We’ve been separated by hundreds of miles for many years now. There have been occasions, including a Thanksgiving decades ago when Sandy prepared an entire traditional dinner, threw it into the car and served it on a picnic table at the beach, when we’ve gotten together, but this recent visit was the first in far too long. For the first time ever I was able to take care of her. I selected the hotel knowing that she would get a kick out of staying at the Hilton on the beach. There was lunch poolside and talk and more talk. We caught up and found we were, despite all the changes and challenges we’ve each faced, as always, family. She’s truly the mother of my heart.
Yesterday was a long day. I mean like really long. Quinn and I did a 12-hour marathon tour of Disney beginning with the Magic Kingdom, hopping over to Epcot and then finishing our night back at the Magic Kingdom. We had fun even though the unrelenting sun began to make me feel like I was literally being baked by about 4:00.
I think I’ve done the Disney thing about 5 or 6 times. The composition of each of those visits has been different – with a friend and her family, with one child, my husband and his mother, with two children and my husband, etc. I don’t think two trips have been the same.
It’s impossible to walk around the park without encountering memories from past visits. There was the time Liam melted down on It’s a Small World because the stimulation overwhelmed his senses and his Dad had to hold him down. A favorite family* story to retell is about Griffin’s freak out on Splash Mountain when I had to hold him with all of my might to prevent him from climbing out of the log flume in terror. When the ride came to a stop, the first thing he said in a normal tone was “Can we do that again?” I don’t think so.
Yesterday confirmed for me that Quinn really doesn’t like rides – and I’m okay with that. We stuck to the tame stuff, not venturing anywhere near Space Mountain or that runaway railroad. We rode the carousel together and in my mind’s eye, I saw one of the few photos of myself from a previous trip. The nearby Dumbo ride immediately conjured an image of Liam and his Dad aloft. Good memories.
Mid-afternoon we caught the monorail to Epcot and that’s where he really shined. We went directly to the World Showcase and Quinn traveled around collecting stamps for his passport. Liam had displayed the same enthusiasm during one of our times there and I could picture him, passport in hand. I could almost taste the margaritas in Mexico, remembered from a previous trip, along with England’s fish and chips. I finally indulged myself in Germany, or Deutschland as Quinn likes to say, with an incredibly refreshing wheat beer flavored with grapefruit. I won’t forget that taste soon.
Around 7:30, as the skies began to darken with an impending shower, we returned to the Magic Kingdom. We were traveling against the tide as people made a dash for their cars before the skies opened up. I remembered being caught in a downpour years ago and smiled knowing I had packed plastic bags to protect my camera, a lesson learned that long ago day. We got a little wet, but the last hours of our day were the most comfortable temperature-wise. The lines were short and we quickly hit three more attractions before the fireworks commenced. Naturally, one was the Haunted Mansion. Quinn loved it.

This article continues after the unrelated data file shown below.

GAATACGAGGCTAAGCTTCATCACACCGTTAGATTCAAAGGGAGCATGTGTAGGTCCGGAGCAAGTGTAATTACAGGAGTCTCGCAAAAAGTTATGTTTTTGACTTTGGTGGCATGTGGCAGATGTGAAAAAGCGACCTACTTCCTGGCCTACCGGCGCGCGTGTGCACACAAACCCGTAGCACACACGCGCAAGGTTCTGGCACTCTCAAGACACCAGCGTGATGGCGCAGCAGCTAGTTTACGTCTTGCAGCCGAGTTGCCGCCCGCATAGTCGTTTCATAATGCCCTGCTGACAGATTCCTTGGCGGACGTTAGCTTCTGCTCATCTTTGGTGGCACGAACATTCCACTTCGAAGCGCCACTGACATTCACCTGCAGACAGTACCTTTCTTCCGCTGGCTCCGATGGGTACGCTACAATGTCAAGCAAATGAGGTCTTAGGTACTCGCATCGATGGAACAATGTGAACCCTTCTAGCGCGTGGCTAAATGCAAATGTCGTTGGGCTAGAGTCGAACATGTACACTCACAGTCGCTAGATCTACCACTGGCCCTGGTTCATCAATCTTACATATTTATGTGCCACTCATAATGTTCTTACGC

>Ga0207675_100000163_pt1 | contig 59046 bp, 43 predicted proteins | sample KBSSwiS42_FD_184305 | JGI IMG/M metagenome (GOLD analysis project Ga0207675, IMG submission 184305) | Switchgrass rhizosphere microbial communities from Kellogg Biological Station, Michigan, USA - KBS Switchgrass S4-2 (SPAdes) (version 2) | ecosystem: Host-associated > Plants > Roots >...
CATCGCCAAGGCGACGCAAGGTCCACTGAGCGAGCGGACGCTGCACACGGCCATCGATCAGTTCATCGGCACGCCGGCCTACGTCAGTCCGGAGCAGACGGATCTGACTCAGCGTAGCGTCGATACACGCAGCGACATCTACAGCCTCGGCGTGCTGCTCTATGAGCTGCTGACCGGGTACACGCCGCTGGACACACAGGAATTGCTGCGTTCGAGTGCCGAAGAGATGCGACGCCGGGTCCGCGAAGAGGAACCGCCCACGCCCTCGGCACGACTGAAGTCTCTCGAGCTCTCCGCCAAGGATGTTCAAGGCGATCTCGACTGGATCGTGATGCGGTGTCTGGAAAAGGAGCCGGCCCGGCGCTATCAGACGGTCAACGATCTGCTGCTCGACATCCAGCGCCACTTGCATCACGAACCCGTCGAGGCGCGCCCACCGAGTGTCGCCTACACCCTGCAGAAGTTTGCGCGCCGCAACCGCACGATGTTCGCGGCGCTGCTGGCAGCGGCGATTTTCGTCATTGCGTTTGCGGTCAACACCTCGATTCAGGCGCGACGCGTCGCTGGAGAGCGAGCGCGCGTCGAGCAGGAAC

*I say “family” because that’s what we’ll always be. Divorce changes it, but certainly doesn’t end it.
“In the sweet old country
Where I come from
Nobody ever works
Nothing ever gets done.”
There was a summer a long time ago, in the mythical (to some) town where I grew up, when it seemed that the Rolling Stones’ album “Some Girls” was in constant airplay. It didn’t seem possible that so many good songs could all be on a single piece of vinyl, but they were.
When I look back at that particular summer, it seems like I spent a lot of time hanging out in a gas station right in town. Those were the days when gas stations were places where the bays were devoted to car repairs rather than being set up as mini markets. There was an office with a big desk, a cash register, a phone which rang a surprising number of times a day and an old (even then) soda machine that had been jerry-rigged to dispense nips of beer instead cans of cola. I absolutely cherish these memories.
Over the years, the gas station was owned by the fathers of two different friends, I still am uncertain of the order. One of those fathers lost his child, my friend, to a motorcycle and a sense of invincibility decades ago. The other is now close to being lost to his daughter, and his other children, at what still seems to be too soon. It’s made me sadder than I ever imagined.
You should know that fathers were a bit scarce amongst my friends and me. Many of them were absent in one way or another, something we never explicitly questioned or discussed until years later. This particular Dad, though? This man was present. I came to know him and the quiet and amused manner in which he accepted me, always made me feel comfortable in his presence.
Although it has been many years since those days, I’ll never forget them. Time passes and life changes. It all becomes much less simple. Parents get divorced, they get sick and a future without them to look to guidance and validation becomes imminent. The memories though, the feelings of happiness and appreciation that can be summoned by a song on the radio, will be there always.
Some girls are really lucky.